What can we learn in 3 minutes? Dr Natalie Brown University of Tasmania
An assessment task <ul><li>In groups of 3-5 you are to plan and produce a three minute video exploring an issue in Science. This will be a hands-on experience encompassing story boarding, filming, editing and presentation. You will be supported in this task through workshops providing you with knowledge and skills to use video making and viewing as one of your teaching strategies - in Science or in an integrated curriculum context. </li></ul>
Assessment criteria <ul><li>Appropriateness (and accuracy) of content for target audience - junior secondary science students </li></ul><ul><ul><ul><li>develop pedagogical content knowledge particular to the domain of Science </li></ul></ul></ul><ul><li>Effectiveness of narrative structure </li></ul><ul><li>Quality of filming and editing </li></ul><ul><ul><ul><li>gain confidence and experience in pedagogies [applied technology] appropriate to the Science domain) </li></ul></ul></ul><ul><ul><ul><li>to collaboratively design authentic learning experiences in the Science learning domain </li></ul></ul></ul><ul><ul><ul><li>develop skills and understanding for working in collaborative teams </li></ul></ul></ul>R E F L E C T I O N V I D E O
Reflective Essays <ul><li>What do the students say they learnt from the experience and how might this influence their future practice? </li></ul>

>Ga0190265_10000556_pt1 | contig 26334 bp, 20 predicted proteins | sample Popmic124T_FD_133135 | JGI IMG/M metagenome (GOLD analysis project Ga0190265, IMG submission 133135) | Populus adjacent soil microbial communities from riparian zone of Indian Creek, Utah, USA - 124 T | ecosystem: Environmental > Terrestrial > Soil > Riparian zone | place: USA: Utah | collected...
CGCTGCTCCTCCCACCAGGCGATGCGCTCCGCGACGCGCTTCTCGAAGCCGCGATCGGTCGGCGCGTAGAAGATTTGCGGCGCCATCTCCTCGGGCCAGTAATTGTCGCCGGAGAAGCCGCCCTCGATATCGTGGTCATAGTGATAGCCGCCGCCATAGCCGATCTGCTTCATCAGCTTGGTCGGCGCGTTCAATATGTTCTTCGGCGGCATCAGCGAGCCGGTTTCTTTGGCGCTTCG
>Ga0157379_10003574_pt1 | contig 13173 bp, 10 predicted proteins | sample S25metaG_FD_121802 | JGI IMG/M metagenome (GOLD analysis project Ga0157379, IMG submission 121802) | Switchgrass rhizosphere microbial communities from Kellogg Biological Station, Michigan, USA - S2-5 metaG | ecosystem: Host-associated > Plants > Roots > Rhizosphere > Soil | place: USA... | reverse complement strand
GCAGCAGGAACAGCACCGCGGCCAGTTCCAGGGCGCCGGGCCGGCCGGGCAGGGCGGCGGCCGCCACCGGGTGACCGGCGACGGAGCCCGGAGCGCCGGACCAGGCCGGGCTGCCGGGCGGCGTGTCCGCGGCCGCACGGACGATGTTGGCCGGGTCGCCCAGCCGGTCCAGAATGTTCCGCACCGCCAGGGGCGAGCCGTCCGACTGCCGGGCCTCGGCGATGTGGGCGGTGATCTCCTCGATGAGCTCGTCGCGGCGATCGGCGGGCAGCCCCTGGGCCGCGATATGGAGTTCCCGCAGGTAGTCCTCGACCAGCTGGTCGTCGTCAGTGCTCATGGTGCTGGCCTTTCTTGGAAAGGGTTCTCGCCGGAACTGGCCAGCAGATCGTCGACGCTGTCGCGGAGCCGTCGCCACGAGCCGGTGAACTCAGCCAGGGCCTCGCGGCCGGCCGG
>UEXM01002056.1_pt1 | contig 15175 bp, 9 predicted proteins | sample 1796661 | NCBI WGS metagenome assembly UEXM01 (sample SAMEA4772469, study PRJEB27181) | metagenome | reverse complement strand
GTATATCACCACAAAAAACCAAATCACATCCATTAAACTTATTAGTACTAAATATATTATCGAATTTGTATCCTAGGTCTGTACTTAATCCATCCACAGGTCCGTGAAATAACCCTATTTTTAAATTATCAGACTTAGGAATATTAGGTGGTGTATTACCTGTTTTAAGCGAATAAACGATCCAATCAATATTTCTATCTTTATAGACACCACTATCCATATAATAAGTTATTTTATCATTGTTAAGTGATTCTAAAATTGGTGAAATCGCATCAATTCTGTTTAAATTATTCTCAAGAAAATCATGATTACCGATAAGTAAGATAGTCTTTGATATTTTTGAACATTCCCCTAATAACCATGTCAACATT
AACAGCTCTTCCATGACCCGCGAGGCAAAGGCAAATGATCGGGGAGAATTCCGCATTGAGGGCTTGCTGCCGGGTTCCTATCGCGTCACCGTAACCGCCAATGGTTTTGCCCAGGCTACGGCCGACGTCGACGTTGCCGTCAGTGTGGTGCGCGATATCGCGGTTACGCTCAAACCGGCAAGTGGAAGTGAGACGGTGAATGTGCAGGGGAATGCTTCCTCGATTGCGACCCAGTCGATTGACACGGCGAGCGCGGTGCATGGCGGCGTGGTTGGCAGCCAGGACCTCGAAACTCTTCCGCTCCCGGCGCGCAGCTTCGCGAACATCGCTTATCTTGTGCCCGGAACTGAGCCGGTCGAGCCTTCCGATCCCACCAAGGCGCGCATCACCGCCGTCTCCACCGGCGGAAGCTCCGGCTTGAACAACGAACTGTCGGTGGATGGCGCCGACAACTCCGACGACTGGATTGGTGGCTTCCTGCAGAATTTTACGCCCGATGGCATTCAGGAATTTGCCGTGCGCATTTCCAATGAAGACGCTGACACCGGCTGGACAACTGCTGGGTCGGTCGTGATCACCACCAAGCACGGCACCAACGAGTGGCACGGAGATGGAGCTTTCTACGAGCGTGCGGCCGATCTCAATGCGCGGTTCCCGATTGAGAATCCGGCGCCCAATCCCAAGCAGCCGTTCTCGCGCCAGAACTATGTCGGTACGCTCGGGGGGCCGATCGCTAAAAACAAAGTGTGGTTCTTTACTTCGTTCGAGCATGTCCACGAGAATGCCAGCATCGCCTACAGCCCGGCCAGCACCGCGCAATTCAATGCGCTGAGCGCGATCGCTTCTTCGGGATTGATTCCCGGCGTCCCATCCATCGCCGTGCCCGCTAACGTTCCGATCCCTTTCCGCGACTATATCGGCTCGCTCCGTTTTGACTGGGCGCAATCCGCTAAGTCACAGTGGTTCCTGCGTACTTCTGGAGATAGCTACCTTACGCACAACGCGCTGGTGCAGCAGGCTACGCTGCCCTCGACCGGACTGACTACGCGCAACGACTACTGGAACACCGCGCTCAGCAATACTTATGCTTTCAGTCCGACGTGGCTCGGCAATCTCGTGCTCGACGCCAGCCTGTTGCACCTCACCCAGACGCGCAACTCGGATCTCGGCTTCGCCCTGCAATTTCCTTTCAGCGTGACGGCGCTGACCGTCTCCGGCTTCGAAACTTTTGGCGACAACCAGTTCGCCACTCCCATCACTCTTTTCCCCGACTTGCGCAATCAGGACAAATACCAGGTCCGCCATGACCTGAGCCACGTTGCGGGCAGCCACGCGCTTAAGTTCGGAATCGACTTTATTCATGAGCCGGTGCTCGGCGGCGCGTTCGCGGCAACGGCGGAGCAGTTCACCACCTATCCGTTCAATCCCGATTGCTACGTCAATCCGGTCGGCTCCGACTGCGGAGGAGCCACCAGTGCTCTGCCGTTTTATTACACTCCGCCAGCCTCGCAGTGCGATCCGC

Curriculum <ul><li>“ successful communication of a scientific concept through video production necessitates a high level of conceptual understanding” </li></ul>
Reflection <ul><li>“ The outcome of this experience is largely a personalised journey; one in which Year 7 taught me more than I taught them. Fortunately, before it was too late, I also realised that it was not about making a good or perfect video, … it was about the students constructing their own learning and presenting their product in a way that meant something to them.” </li></ul>
Application <ul><li>“ As a teacher I must monitor the quiet less dominant personalities in the group and encourage them to contribute without negative interference from others. Effective group-work strategies could be raised in class prior to commencement of the activity and a video production checklist (attached) should be made available to each student as a valuable group tool.” </li></ul>
Methodology <ul><li>Wisdom of Practice Scholarship (Weimer) </li></ul><ul><li>Action Research principles </li></ul><ul><li>Data: </li></ul><ul><li>Reflections and SETLs as data </li></ul><ul><li>Framework for analysis: </li></ul><ul><li>Boud’s ten characteristics of a great assessment design </li></ul>
Promise of IT vs practicalities Engaging Higher order thinking Motivating Team work Cross-curricular Teacher beliefs Teacher confidence Availability Curriculum pressures
<ul><li>“ I was initially sceptical about the project, particularly its relevance to us as secondary/science maths teachers. Looking back I think some of this scepticism was founded on a lack of understanding and confidence using the technology in questions. </li></ul><ul><li>After having completed this project my views have completely reversed. I now recognize the value in such a project for both myself and for use in the classroom. I am looking forward to the opportunity to develop such a project for use in my own teaching .” </li></ul>
Thank you to: Gerard Van de Geer & B.Tch students
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